# What Is CAGR In Mutual Funds?

5paisa Research Team

Last Updated: 18 Jul, 2023 10:53 AM IST

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## Introduction

Using a compounded annual growth rate (CAGR), it is possible to compare the relative profitability of firms over a long period of time. CAGR is typically used to compare the performance of a firm over a period of time, such as sales, revenue, profits, and so on, to that of other companies. So, what is CAGR in mutual funds? We have discussed the intricacies of CAGR and its relationship with mutual fund returns. Let’s get started.

## What is CAGR in Mutual Funds?

There is no guarantee that you will get the same rate of return each year if you invest in a mutual fund. Returns might fluctuate depending on market circumstances. It's crucial to know how much money a mutual fund returns since it helps you plan your future investments. CAGR may be used to quantify this.

Over a set period of time, the CAGR lets you see how much your investment has increased. In other words, it's the percentage of compounded annualized returns that you've reaped from your investment over a given period of time.

For example, let's say you put in Rs. 1,00,000, and it rose to Rs. 2,20,000 in six years. Absolute return, which is just the per cent return regardless of the length of time the money was invested, is a common calculation.

There is a return of 120 per cent in this situation, which is equal to (220000-100000)/100000 That identical investment has a CAGR of 17.08 per cent. In other words, the CAGR will keep changing as long as the final and invested values are the same, but the absolute return will stay constant. Let's have a look at how the CAGR meaning is translated into a formula.

## How to Calculate CAGR in Mutual Fund?

Here is the formula for calculating the CAGR of a mutual fund investment:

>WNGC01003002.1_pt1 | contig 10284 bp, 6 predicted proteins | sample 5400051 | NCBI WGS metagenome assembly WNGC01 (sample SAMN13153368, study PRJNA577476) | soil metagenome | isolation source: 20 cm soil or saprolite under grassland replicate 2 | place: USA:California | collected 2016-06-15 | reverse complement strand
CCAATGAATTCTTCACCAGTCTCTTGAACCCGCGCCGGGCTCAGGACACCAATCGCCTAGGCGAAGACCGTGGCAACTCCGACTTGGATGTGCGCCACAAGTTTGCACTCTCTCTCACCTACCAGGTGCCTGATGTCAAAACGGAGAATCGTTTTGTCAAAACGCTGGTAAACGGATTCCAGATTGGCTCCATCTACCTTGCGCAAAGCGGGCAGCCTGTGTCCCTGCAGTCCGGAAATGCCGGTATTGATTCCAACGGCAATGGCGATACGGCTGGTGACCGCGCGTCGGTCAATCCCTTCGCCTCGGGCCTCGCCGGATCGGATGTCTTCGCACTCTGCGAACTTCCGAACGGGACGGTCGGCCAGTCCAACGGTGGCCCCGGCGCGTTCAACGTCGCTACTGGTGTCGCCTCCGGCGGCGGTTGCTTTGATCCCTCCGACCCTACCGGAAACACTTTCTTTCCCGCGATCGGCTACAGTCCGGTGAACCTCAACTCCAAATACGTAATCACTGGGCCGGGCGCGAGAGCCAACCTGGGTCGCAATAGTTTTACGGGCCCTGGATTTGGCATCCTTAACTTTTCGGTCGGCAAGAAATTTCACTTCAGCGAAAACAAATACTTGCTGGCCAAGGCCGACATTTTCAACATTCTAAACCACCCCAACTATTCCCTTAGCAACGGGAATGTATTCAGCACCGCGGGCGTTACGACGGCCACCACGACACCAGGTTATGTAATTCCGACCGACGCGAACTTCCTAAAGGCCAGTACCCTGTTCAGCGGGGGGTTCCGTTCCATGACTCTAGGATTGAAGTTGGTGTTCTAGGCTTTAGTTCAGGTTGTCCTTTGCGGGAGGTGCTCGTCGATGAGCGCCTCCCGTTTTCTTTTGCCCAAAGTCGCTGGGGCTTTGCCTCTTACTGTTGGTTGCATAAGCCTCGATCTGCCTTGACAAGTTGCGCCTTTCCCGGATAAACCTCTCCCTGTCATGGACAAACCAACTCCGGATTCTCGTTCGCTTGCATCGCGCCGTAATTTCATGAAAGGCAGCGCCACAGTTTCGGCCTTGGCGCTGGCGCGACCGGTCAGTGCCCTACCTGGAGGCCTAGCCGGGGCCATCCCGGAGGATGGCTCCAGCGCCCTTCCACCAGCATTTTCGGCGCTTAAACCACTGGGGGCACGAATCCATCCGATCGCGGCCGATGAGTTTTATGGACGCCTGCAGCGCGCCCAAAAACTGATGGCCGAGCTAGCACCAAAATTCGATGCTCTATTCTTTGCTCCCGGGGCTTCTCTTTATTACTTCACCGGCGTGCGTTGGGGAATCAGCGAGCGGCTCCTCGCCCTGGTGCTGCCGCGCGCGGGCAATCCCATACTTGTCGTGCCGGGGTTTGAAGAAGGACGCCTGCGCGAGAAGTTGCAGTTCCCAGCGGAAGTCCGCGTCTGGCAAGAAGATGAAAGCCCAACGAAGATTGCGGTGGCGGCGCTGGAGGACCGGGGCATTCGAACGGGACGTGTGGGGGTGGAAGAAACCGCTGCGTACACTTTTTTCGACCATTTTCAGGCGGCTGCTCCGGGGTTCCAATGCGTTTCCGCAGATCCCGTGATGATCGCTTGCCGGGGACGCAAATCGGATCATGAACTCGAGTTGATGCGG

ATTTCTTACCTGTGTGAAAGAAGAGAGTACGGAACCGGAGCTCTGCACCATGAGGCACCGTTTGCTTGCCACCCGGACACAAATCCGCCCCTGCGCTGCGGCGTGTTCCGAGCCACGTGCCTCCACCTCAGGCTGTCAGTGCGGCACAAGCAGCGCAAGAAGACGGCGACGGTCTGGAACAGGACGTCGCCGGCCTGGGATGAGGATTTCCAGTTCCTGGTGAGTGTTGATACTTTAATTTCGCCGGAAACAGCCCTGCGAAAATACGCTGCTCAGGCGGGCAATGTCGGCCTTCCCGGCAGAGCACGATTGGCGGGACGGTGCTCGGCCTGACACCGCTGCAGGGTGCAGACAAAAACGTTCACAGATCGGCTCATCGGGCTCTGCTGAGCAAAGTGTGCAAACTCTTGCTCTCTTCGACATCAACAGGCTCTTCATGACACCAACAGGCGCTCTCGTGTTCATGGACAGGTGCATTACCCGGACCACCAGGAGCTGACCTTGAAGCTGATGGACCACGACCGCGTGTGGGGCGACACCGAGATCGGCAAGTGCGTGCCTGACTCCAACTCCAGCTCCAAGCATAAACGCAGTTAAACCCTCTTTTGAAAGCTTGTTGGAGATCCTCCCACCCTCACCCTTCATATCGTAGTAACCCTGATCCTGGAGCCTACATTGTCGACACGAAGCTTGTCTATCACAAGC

CAGR = (End Value / Beginning Value) ^1 / n – 1

The majority of investors use absolute returns to evaluate their assets' success. However, it does not take into account the worth of money over the long term. However, CAGR takes into consideration how long you've invested in a certain investment opportunity. If there is no volatility, it provides you with an estimate of how much your investment would rise.

It's a great technique to account for the asset's change over a certain time period. Then, you'll be able to see how it performs on a certain horizon. If you're interested in how well your money was spent, this is a great way to do so.

## Key Points to Remember about CAGR

• The CAGR is not a measure of sales growth over the course of a certain period of time. Growth may be focused on the first or last year of a project.
• Investments with the same rate of return may be more profitable than others. This might be due to the fact that one's development was faster in the first year, while the other's increase occurred in the last year.
• For investment durations of three to seven years, they often use CAGR. CAGR may obscure the interstitial patterns if the period is longer than, say, 10 years.
• Keep in mind that CAGR (Compound Annual Growth Rate) is not the same as the annual growth rate.